Salina As he seeks to help troubled youths adopt more positive behavior, Patrick Bihlmaier has known frustration.
"Adolescent boys are resistant to every form of therapy because they're at an age when they're trying to find independence," he said.
His tact: Play. Games, music, storytelling, role-playing, improvisation, video production - they're all tools of his trade.
He's a drama therapist.
It isn't always easy to convince people of the value of drama therapy, Bihlmaier said, because we live in a society that doesn't value the concept of play.
"We don't let children play enough," he said. "We want them to grow up too fast. People don't realize how important play is in early development." For the past two years, Bihlmaier, 63, who received a master's degree in drama therapy at Kansas State University in 2004, has run drama therapy sessions for at-risk boys at Salina's St. Francis Academy.
Once or twice a week, he works with three groups of teenage boys at the academy, teaching them skill-building techniques, leading them in group activities and encouraging them to participate in role-playing games.
It isn't always easy to build trust with behavior-challenged teenage boys, Bihlmaier said. "It's important to get them functioning within a group right away," he said. "Drama therapy is experiential participation is everything."
A longtime musician, Bihlmaier has played guitar and harmonica for the boys and has instructed them in working with drums, writing lyrics and making musical instruments and music videos.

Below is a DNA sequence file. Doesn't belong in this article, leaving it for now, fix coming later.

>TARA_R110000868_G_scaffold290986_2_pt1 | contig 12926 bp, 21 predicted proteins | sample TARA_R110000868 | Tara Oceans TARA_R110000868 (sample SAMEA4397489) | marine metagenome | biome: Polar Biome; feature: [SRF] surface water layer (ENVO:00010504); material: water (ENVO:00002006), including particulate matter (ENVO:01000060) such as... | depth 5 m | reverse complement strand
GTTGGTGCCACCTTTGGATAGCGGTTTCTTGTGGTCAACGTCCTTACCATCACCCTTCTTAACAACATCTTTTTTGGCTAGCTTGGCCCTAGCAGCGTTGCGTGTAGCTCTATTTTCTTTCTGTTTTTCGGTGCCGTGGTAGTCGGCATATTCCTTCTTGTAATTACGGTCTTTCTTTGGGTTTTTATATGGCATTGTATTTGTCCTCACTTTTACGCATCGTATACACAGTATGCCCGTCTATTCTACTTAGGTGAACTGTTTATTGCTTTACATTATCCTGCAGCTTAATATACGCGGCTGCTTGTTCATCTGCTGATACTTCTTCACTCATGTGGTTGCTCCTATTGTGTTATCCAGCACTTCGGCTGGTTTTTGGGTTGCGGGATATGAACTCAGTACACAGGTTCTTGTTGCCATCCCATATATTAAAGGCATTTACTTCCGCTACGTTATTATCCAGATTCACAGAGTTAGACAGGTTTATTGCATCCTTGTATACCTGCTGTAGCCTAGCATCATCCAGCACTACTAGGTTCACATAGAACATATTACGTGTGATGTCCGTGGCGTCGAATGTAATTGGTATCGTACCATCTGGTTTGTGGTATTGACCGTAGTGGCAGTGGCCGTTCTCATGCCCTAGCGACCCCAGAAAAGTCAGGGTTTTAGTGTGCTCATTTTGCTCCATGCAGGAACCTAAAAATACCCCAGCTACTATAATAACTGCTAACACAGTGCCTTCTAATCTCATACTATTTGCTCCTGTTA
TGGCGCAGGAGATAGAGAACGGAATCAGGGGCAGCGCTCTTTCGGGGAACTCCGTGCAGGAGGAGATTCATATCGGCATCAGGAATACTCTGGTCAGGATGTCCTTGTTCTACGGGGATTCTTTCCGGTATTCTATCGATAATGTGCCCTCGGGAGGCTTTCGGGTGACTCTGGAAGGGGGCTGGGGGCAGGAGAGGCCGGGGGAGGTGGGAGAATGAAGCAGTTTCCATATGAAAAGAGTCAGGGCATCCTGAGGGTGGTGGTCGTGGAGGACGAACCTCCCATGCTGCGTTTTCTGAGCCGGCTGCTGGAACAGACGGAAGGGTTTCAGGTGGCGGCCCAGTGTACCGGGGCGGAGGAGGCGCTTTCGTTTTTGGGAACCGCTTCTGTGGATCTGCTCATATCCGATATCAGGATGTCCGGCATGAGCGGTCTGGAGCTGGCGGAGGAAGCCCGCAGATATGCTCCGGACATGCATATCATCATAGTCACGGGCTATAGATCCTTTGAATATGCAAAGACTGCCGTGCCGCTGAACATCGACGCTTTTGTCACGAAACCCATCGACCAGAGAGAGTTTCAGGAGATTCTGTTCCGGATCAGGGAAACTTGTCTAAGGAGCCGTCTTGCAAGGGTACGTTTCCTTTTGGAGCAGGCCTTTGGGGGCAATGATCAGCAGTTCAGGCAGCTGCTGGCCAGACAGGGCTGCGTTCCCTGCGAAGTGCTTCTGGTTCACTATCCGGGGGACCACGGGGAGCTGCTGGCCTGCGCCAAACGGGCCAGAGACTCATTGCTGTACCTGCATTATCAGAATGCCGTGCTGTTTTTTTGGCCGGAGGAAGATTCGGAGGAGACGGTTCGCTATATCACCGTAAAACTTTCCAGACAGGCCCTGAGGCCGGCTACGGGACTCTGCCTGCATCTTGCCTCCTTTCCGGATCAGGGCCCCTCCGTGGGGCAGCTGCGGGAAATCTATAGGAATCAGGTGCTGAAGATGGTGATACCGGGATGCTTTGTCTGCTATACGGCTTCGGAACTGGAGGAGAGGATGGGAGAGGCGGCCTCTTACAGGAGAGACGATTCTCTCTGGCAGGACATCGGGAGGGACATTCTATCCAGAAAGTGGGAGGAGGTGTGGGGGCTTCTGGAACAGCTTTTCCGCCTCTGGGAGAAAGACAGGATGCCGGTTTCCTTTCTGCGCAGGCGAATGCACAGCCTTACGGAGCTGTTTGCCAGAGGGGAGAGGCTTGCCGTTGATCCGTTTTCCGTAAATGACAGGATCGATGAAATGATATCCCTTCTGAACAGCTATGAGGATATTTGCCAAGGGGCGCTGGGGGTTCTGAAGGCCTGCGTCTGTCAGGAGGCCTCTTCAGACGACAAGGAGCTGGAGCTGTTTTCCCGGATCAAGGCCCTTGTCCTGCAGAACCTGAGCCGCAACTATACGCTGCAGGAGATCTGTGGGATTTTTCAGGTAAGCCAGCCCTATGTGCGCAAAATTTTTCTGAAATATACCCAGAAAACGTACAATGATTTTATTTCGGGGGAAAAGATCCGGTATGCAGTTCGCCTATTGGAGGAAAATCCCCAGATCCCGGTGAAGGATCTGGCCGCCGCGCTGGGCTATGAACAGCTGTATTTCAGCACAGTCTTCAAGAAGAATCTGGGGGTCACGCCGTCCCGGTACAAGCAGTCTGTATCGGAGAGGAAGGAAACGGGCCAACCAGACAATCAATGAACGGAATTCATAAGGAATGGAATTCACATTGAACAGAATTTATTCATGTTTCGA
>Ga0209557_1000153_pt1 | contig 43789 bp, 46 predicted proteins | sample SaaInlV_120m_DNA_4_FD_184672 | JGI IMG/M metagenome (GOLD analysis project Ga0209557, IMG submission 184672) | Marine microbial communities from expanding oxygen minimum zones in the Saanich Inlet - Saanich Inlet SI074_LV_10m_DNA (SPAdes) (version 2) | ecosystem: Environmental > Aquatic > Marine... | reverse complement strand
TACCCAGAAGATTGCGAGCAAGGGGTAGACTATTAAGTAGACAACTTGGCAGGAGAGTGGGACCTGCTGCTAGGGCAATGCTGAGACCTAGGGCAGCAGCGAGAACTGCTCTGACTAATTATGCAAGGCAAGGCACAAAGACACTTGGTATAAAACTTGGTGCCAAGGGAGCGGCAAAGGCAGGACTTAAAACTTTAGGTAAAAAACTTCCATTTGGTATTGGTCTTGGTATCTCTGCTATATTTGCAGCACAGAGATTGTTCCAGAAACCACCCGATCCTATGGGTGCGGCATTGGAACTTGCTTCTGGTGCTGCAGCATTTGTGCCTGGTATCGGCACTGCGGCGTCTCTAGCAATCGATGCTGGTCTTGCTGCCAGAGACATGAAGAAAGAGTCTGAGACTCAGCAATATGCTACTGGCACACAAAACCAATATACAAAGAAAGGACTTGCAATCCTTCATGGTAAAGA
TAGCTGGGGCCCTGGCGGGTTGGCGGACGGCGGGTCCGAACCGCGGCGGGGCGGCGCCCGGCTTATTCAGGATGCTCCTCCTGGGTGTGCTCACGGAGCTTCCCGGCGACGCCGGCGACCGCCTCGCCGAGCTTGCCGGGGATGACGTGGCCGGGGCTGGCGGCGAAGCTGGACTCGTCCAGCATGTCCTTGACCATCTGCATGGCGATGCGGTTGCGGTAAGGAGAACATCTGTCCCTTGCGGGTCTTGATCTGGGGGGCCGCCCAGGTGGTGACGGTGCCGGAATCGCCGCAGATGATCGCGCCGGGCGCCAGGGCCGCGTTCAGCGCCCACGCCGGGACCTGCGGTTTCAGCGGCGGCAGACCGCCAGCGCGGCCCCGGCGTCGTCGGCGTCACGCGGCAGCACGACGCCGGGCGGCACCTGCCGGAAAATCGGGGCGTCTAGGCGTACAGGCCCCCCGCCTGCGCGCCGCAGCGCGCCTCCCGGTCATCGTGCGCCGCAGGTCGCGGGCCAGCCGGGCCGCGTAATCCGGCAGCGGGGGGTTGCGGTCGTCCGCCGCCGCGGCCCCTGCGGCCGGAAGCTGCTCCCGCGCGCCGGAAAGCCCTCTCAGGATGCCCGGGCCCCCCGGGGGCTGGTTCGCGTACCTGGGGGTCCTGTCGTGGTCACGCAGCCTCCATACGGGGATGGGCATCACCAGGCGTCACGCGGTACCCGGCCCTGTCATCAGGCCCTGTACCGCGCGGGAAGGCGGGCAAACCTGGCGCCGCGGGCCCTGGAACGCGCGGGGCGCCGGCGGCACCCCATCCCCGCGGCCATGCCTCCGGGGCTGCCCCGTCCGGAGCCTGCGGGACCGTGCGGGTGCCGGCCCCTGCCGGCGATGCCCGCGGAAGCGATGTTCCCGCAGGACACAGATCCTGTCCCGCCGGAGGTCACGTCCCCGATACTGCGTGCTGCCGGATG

He also has worked as a carpenter and has had the boys build several items that include drum sets, theatrical masks and costumes.
"They see that I can use tools and build things, so getting a saw in their hands is one of the quickest ways I can connect with them," he said.
Kebby Underwood, a social worker at St. Francis Academy who has helped Bihlmaier lead the groups, said drama therapy has proven to be a valuable therapeutic tool.
"In drama therapy, the kids are having so much fun they don't know they're making behavioral changes," she said. "Through games, music and role-playing, they're working out issues and learning about themselves in other ways than just talking."
Bihlmaier has been an actor and working musician most of his life. He graduated from Bethany College in 1994 with a degree in theater and music and in the mid-1990s ran a popular Lindsborg coffee cafe that was the site of concerts by dozens of regional musicians. He also was involved in several productions at Salina Community Theatre.
In 2002, he discovered that drama therapy was offered in the master's program at Kansas State University.
"I didn't know anything about the field of drama therapy until I interviewed at K-State," Bihlmaier said. "I found this was a way to combine my interest in theater and in psychology. It was a way to use theater as a force for personal healing and growth."
Bihlmaier currently is working on becoming a registered drama therapist through the national organization, an effort that takes 1,500 internship and professional hours. He plans to earn most, if not all of his hours, through his work at St. Francis.
"Right now, I think I'm ideally suited to working with these boys," he said. "I want to stay here awhile because I really think I'm making a difference in their lives."